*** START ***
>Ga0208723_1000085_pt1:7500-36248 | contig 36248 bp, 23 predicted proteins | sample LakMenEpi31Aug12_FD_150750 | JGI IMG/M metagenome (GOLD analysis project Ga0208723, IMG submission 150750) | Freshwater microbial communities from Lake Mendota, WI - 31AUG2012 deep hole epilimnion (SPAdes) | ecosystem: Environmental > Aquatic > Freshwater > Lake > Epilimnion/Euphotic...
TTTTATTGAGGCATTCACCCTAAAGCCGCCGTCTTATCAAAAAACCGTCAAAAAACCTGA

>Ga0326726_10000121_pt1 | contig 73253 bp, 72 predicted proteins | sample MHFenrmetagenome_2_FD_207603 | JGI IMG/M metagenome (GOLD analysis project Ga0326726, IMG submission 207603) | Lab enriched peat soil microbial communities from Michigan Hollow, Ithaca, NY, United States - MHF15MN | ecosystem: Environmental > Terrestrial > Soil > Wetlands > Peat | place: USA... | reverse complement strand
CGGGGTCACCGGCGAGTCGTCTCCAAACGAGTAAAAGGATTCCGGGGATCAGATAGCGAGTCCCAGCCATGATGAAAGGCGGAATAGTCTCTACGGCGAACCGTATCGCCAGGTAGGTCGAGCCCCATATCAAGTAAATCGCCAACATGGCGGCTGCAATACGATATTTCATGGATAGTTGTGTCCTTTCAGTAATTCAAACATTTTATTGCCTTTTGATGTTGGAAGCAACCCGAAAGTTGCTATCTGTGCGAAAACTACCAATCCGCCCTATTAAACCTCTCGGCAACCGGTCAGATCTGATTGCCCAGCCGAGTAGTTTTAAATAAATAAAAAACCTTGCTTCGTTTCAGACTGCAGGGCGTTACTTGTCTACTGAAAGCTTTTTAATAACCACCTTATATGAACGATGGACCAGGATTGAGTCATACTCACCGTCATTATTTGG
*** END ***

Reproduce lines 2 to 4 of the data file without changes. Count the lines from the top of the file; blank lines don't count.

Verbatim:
TTTTATTGAGGCATTCACCCTAAAGCCGCCGTCTTATCAAAAAACCGTCAAAAAACCTGA

>Ga0326726_10000121_pt1 | contig 73253 bp, 72 predicted proteins | sample MHFenrmetagenome_2_FD_207603 | JGI IMG/M metagenome (GOLD analysis project Ga0326726, IMG submission 207603) | Lab enriched peat soil microbial communities from Michigan Hollow, Ithaca, NY, United States - MHF15MN | ecosystem: Environmental > Terrestrial > Soil > Wetlands > Peat | place: USA... | reverse complement strand
CGGGGTCACCGGCGAGTCGTCTCCAAACGAGTAAAAGGATTCCGGGGATCAGATAGCGAGTCCCAGCCATGATGAAAGGCGGAATAGTCTCTACGGCGAACCGTATCGCCAGGTAGGTCGAGCCCCATATCAAGTAAATCGCCAACATGGCGGCTGCAATACGATATTTCATGGATAGTTGTGTCCTTTCAGTAATTCAAACATTTTATTGCCTTTTGATGTTGGAAGCAACCCGAAAGTTGCTATCTGTGCGAAAACTACCAATCCGCCCTATTAAACCTCTCGGCAACCGGTCAGATCTGATTGCCCAGCCGAGTAGTTTTAAATAAATAAAAAACCTTGCTTCGTTTCAGACTGCAGGGCGTTACTTGTCTACTGAAAGCTTTTTAATAACCACCTTATATGAACGATGGACCAGGATTGAGTCATACTCACCGTCATTATTTGG